You should stop envying that guy who says he can eat as much as he wants without gaining a pound.
He probably carries a gene that prevents him from making fat cells. That may sound like a delightful condition, but without fat cells, the excess calories he eats get deposited in his liver, pancreas, heart and other vital organs.
And calories stored that way promote the dreaded "metabolic syndrome," a constellation of disorders that include insulin resistance, high blood pressure and heart disease.
An estimated 50-million Americans — about one in every six — have metabolic syndrome, but the vast majority are overweight or obese. These people, too, tend to accumulate fat in their liver and other organs, but their ability to store vast amounts of fat in fat cells probably postpones the onset of metabolic syndrome, according to Dr. Roger Unger, professor of internal medicine at the University of Texas Southwestern Medical Center in Dallas.
However, those rare individuals born with a condition known as lipodystrophy do not have fat cells, and they get no such reprieve. When they overeat, the excess fat goes directly to the vital organs and promotes metabolic syndrome. That, Unger believes, is what happened to Morgan Spurlock, the creator of the film documentary, Super Size Me. "I think he got a fatty liver because he was eating so much so fast that he did not give his fat cells time to expand and multiply," Unger said. "If he had gone slower, his fat cells probably could have accommodated the fat."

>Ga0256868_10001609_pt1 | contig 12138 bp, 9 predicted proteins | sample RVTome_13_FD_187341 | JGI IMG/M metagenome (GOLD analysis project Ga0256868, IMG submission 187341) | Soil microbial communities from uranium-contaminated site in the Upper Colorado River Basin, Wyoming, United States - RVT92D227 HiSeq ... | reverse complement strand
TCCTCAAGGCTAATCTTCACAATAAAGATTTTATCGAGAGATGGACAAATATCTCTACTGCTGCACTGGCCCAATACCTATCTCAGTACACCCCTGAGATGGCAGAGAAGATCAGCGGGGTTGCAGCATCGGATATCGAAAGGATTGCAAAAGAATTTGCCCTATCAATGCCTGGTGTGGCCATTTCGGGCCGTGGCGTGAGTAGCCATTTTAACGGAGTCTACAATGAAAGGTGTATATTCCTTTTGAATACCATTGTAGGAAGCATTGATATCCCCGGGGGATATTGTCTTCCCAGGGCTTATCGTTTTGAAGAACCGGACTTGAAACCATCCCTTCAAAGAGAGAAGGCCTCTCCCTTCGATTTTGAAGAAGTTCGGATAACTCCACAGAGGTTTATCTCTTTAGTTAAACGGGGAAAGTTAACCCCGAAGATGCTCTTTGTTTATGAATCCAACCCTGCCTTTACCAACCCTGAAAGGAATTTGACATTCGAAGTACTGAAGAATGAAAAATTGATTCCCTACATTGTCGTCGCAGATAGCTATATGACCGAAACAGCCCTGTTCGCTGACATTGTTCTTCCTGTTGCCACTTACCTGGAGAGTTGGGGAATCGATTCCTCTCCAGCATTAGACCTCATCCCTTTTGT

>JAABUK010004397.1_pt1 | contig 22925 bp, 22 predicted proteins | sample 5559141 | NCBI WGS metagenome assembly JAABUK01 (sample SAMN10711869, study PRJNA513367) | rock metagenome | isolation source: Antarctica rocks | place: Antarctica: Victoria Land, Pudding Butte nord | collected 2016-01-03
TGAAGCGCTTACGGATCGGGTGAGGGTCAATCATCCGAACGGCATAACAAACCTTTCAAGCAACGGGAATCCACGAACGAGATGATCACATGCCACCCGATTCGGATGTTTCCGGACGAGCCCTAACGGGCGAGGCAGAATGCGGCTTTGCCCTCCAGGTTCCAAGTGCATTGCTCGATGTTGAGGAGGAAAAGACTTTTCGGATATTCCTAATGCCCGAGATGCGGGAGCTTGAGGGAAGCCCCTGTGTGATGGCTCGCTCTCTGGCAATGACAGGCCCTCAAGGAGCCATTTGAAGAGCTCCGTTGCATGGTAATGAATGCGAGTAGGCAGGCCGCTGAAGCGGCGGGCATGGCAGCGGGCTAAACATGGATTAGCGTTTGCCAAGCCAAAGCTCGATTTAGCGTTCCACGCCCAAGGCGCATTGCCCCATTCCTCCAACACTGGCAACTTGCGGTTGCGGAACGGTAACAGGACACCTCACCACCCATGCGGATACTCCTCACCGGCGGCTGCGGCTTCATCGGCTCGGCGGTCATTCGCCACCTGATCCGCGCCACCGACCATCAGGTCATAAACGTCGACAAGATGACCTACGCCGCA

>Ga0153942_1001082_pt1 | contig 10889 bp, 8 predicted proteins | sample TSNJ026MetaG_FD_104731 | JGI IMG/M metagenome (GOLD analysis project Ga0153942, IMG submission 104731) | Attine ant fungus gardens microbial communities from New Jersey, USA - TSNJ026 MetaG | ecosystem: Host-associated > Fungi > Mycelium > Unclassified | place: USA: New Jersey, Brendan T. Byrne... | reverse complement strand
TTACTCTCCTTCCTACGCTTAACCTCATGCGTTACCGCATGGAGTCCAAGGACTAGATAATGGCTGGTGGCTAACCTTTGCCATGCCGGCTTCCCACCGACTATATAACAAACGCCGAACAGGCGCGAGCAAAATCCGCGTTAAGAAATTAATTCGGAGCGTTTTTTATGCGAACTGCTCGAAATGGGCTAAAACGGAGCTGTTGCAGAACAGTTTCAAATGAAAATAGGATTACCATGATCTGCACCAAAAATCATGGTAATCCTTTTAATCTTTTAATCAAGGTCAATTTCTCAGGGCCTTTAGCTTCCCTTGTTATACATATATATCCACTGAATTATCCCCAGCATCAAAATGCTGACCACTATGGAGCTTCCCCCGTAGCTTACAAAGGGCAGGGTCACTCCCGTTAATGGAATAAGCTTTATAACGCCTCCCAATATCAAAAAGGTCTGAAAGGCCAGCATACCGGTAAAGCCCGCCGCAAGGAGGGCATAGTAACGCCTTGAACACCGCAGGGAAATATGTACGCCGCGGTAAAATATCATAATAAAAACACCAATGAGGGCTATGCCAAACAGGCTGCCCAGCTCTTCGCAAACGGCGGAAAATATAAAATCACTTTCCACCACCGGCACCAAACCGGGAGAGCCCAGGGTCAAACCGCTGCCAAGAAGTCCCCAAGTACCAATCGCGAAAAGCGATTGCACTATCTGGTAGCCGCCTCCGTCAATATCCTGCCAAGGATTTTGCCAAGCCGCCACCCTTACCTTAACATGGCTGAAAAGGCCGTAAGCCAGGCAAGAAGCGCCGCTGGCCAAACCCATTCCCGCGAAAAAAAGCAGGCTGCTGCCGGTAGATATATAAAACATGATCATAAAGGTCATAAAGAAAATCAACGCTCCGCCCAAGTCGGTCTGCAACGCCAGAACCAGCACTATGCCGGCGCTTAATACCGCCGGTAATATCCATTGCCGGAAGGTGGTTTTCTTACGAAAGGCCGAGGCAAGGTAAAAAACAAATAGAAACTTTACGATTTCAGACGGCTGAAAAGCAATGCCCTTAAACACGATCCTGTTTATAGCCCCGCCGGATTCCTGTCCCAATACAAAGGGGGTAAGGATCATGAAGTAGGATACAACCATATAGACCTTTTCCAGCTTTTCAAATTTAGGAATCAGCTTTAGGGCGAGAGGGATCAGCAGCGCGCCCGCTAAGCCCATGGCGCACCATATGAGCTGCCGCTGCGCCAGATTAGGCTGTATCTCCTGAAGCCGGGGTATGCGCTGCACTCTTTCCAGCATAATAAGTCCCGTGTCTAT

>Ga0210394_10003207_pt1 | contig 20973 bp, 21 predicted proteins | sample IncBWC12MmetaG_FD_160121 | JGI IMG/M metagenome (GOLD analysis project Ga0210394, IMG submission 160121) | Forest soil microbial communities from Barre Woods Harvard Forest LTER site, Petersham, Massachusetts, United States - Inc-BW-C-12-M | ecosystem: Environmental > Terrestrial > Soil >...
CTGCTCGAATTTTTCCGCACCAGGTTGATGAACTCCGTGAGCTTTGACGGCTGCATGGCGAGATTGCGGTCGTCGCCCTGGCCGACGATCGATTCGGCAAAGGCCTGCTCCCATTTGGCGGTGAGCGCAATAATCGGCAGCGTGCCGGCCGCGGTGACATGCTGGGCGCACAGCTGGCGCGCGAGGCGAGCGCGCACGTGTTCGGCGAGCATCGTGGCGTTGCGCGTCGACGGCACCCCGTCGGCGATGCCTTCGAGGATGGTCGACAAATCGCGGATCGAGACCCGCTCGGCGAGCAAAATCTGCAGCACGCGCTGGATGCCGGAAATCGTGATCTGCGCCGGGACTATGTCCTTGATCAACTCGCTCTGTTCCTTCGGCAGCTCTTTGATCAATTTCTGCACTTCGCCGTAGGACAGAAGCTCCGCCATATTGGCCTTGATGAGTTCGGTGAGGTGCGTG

Unger recently conducted a study in which he bred mice that did not produce fat cells. On a diet that caused normal mice to gain a lot of weight, the specially bred mice maintained a normal weight, but they developed diabetes and associated health problems. This caused the doctor to conclude that obesity is not as great a threat to health as overeating.
"We're ingrained to think obesity is the cause of all health problems, when in fact it's the spillover of fat into organs other than fat cells that damages the heart, the liver and other organs," Unger said. "Depositing fatty molecules in fat cells — where they belong — actually delays that harmful spillover."
Even people who weigh several hundred pounds often don't have metabolic syndrome, Unger said, because they have enough fat cells to hold most of the excess fat. "Amazingly, even though they have lots of health problems, they don't get severe diabetes," Unger added.
People who lack fat cells are very rare because throughout human evolution, those who couldn't store fat didn't last very long in a famine. Only in the past century have humans been confronted with vast amounts of inexpensive, tasty food. "And 'over-nutrition' is a development for which we're poorly adapted," Unger said.
Freelancer Tom Valeo writes about medical and health issues. Write to him in care of Pulse, St. Petersburg
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